Crowdsourcing and crowdfunding
In the context of financing, crowdsourcing is the process of getting funding, usually online, for a project from a large number (or crowd) of people who typically each contribute small dollar amounts. With crowdsourcing platforms (such as Kickstarter), the entrepreneur will set a target for the dollar amount to be raised, the deadline by which it must be raised and any reward to the persons contributing to the project. Typically, the dollar amount to be raised must reach the targeted amount on or prior to the deadline or all funds raised must be returned to the people who contributed to the project. Crowdsourcing does not involve the issuance of shares of , convertible notes or other securities to those persons who contribute. Instead, they typically receive a copy of the product that their contribution helped fund or some other token of appreciation rather than a stake in the company.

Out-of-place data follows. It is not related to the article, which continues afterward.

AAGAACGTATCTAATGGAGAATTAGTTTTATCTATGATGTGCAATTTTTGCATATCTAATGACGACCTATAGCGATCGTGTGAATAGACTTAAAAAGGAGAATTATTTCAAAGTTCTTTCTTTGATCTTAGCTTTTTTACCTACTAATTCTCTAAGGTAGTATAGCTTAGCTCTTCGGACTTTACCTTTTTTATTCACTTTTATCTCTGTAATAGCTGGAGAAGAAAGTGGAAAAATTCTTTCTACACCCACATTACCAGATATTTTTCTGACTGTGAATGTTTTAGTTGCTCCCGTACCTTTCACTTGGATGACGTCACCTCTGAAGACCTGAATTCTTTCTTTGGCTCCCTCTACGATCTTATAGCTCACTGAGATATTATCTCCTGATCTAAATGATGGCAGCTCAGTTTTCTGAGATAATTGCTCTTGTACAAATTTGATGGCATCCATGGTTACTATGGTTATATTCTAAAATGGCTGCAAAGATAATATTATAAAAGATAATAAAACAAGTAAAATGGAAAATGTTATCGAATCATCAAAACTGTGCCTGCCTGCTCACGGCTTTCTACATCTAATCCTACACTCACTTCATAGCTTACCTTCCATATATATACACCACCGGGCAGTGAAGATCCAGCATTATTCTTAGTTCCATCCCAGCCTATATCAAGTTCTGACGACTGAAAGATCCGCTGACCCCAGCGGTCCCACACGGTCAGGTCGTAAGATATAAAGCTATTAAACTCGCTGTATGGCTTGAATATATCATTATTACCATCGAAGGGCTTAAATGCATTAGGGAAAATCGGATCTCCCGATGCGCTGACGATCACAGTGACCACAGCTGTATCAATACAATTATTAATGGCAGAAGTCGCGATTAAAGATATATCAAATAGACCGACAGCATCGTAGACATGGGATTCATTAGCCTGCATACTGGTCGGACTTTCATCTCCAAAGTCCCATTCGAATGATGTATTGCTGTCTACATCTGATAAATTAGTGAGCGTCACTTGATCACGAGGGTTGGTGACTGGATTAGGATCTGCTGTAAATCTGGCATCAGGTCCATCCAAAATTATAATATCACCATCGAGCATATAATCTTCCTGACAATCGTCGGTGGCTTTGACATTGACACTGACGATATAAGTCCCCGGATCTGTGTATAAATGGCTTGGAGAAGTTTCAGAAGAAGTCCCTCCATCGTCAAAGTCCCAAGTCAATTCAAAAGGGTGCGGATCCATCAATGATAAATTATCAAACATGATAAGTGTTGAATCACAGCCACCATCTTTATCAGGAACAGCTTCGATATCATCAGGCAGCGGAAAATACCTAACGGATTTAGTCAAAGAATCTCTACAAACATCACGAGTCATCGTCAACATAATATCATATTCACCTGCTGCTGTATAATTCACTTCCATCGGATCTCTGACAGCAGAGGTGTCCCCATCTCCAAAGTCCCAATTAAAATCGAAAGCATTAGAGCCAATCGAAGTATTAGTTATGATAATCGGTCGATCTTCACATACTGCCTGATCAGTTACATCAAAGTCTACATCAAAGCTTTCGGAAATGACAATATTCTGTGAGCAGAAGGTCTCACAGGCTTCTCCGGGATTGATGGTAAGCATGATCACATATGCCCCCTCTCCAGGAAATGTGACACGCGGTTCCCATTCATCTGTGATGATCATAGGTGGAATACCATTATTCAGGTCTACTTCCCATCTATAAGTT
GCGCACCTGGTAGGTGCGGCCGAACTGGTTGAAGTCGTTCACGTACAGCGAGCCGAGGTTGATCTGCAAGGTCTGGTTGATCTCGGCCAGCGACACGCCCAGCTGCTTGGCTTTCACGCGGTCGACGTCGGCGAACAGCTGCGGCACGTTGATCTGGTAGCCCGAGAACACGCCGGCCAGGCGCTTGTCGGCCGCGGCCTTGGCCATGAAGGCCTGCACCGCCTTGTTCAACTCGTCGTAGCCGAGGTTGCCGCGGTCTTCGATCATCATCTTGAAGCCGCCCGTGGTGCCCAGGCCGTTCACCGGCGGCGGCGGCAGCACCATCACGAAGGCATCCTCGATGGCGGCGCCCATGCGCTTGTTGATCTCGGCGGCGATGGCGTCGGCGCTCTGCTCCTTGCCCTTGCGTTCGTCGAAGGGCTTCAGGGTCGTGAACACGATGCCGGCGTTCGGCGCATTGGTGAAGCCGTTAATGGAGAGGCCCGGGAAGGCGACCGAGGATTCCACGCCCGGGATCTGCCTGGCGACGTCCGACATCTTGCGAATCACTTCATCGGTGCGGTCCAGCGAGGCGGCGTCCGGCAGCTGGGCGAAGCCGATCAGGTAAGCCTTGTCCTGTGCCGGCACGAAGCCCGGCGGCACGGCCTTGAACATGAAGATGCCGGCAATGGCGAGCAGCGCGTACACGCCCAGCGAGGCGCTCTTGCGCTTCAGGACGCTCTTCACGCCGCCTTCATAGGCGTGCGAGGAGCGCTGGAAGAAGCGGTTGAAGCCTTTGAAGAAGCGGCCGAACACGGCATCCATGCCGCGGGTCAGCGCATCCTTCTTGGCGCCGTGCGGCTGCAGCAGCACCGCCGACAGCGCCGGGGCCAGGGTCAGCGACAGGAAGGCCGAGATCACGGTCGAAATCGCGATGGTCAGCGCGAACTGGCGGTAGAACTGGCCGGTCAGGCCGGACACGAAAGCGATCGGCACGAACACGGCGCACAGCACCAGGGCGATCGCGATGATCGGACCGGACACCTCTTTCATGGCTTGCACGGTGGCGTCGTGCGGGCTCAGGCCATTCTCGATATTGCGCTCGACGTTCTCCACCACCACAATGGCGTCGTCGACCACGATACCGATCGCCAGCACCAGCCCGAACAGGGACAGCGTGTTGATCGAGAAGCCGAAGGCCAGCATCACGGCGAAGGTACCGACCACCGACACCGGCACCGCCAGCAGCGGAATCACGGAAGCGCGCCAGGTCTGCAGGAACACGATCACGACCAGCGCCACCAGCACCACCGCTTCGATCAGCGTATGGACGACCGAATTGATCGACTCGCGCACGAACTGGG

, such as proposed under the , is different than crowdsourcing. In crowdfunding, many investors are connected—usually through the Internet—and pool their money to purchase securities of a company. Some online networks, such as AngelList, only connect entrepreneurs and companies with . In 2012, Congress passed the